If you can afford and build your own prototypes, why not. An expensive option for the average punter. One day, I hope to complete an interview with the late Peter Berry, creator of radical kneeboards, he described working from a concept, which would then be pushed in different directions, looking for something a "bit wilder".

When I've made some big departures in design, they have usually been into well trodden territory (Rod's bonzer is an established design), a big change for him, but a new BB design.

Is anyone riding your finless boards?

User avatar
nomastomas
Big Wave Charger
Posts: 497
Joined: Thu Nov 17, 2011 2:30 am
City: Ojai
State or Province: CA
Country: USA
Interests: Surfing, cycling and fishing
Location: Ojai, CA
Contact:

Re: TBXL

Unread post by nomastomas » Thu Mar 01, 2018 1:07 pm

"An expensive option for the average punter"…perhaps. Every first shape is a “prototype” be it from a shaping newbie, a backyarder or a seasoned vet. Expense is relative. Indeed, some would say surfing with the need to by boards, wetsuit, etc is too expensive. Likewise, golf or fishing or bowling or cycling; each has its price of admission. It really comes down to the individual’s willingness to make the sacrifices required to follow their passion. And, of course, that’s different for everyone. But it doesn’t mean that the “average punter” can’t make that commitment. It’s a personal choice, not an externally imposed limitation…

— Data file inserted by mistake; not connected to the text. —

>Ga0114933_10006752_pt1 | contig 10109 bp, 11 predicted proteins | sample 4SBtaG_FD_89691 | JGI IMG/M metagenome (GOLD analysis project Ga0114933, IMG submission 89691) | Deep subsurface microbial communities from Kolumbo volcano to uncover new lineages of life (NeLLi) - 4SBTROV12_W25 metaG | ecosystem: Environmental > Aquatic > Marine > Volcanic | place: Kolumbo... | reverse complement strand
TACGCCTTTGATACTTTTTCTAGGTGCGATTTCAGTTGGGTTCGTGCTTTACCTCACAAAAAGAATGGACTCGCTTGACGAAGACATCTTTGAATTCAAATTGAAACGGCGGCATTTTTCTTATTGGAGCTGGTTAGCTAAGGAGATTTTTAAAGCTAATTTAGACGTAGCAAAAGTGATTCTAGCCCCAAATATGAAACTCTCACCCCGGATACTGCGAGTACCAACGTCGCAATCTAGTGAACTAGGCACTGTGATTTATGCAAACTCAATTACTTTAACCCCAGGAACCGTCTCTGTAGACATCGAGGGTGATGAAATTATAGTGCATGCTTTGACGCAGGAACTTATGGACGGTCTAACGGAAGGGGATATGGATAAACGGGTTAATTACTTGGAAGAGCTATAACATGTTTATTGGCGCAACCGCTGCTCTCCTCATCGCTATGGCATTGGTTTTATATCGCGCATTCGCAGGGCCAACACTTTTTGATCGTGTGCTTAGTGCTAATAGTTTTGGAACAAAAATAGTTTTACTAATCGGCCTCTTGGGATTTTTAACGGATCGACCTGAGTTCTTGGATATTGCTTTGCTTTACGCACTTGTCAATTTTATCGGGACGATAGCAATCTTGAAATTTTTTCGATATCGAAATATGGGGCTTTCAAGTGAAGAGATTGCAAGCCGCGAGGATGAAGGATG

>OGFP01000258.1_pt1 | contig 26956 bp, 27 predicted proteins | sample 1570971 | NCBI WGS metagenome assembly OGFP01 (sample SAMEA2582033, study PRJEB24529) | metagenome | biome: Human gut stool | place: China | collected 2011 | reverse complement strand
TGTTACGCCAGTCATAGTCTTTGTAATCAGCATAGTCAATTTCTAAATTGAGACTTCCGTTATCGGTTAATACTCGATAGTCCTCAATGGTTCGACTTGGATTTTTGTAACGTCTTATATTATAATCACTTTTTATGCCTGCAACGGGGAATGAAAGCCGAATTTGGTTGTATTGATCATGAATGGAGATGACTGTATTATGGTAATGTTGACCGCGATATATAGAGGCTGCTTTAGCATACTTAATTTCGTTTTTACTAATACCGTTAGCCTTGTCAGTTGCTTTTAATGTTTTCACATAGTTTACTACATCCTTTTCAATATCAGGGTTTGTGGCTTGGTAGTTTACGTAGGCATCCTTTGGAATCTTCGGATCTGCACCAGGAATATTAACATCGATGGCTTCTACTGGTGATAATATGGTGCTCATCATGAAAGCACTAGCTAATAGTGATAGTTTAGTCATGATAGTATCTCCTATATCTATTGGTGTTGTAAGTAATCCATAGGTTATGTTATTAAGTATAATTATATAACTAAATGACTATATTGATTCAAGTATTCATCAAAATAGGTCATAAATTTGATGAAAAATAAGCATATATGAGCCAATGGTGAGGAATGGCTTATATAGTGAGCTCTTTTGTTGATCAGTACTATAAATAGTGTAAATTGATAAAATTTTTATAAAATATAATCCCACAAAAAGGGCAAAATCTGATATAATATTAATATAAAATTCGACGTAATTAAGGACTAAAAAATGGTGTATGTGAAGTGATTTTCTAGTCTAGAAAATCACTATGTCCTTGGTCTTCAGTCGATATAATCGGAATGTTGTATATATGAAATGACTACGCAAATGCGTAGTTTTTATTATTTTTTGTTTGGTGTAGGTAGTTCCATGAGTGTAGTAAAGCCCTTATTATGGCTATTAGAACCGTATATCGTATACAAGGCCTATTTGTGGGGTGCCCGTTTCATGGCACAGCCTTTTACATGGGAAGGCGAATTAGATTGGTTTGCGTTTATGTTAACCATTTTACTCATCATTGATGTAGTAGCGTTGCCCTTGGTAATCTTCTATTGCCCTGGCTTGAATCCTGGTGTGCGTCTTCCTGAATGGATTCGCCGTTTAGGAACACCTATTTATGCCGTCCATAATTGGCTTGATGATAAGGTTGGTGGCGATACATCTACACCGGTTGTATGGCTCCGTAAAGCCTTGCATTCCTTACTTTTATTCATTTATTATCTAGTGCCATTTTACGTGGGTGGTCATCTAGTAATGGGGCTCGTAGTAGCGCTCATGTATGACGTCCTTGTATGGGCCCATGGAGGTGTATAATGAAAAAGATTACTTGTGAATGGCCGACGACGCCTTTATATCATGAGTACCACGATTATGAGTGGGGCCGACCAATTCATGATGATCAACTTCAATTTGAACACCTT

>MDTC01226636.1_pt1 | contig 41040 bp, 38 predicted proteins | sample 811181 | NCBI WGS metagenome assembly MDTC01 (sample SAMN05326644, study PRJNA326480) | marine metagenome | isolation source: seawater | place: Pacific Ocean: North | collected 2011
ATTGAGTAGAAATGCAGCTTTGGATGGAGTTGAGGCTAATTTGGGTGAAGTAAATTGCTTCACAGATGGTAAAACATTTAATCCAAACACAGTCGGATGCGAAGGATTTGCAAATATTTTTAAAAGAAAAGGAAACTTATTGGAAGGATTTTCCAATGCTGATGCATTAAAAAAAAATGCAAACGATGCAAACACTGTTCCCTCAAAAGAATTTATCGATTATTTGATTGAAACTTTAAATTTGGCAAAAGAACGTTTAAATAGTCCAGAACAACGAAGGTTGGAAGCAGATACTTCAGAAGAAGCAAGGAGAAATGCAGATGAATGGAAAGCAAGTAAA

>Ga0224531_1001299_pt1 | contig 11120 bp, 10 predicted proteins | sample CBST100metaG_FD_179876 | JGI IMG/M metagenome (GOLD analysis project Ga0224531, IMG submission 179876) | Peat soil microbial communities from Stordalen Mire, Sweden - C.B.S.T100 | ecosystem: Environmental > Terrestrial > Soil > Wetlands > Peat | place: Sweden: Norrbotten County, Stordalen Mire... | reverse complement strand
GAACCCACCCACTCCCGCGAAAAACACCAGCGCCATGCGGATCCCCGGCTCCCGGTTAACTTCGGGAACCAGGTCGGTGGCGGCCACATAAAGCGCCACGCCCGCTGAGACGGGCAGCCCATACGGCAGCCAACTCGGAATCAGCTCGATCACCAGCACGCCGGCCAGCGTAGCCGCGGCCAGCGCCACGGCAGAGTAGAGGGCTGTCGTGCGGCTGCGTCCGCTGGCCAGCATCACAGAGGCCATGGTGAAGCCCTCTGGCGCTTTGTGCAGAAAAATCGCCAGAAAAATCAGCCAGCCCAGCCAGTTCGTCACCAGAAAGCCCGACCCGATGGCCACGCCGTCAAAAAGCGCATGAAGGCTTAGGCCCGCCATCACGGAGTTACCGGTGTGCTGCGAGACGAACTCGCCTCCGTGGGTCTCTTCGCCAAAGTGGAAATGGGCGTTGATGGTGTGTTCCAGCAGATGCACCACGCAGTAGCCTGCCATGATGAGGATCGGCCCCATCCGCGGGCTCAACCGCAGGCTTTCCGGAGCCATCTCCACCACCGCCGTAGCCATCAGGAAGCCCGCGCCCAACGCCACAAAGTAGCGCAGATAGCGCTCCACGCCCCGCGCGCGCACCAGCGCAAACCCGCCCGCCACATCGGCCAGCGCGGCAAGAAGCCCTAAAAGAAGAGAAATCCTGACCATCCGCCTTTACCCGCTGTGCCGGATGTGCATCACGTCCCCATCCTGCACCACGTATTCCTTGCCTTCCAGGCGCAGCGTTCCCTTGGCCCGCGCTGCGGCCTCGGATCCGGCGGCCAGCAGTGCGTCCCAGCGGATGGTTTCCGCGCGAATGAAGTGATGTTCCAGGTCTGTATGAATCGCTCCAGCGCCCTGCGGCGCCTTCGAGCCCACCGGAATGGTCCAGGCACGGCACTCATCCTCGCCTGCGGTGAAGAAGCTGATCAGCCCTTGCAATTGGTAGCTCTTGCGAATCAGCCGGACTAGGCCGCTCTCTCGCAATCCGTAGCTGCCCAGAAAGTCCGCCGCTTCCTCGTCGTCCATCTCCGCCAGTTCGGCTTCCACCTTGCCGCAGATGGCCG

As for a finless T-Belly, it remains a concept that is still undergoing tinkering. Not quite ready for “prime time”, although I have a very interested client, in addition to myself, so a rideable prototype should happen sometime this year.
"This is a paipo site...isn't it?"
www.tp4surf.com

Nels
Big Wave Charger
Posts: 200
Joined: Tue Nov 29, 2011 3:58 pm
City: Camarillo
State or Province: California
Country: USA

Re: TBXL

Unread post by Nels » Thu Mar 01, 2018 1:56 pm

I hope to complete an interview with the late Peter Berry, creator of radical kneeboards
Dang, Bob, I know you're good...but that seems like a superhuman challenge...

Would like to see it though.

Nels

User avatar
bgreen
Big Wave Charger
Posts: 1041
Joined: Fri Aug 19, 2011 5:17 pm
City: Brisbane
State or Province: Qld
Country: Oz
Contact:

Re: TBXL

Unread post by bgreen » Thu Mar 01, 2018 4:25 pm

My latest nine boards aren't in this photo
Boards (600 x 450).jpg
Boards (600 x 450).jpg (90.89 KiB) Viewed 1262 times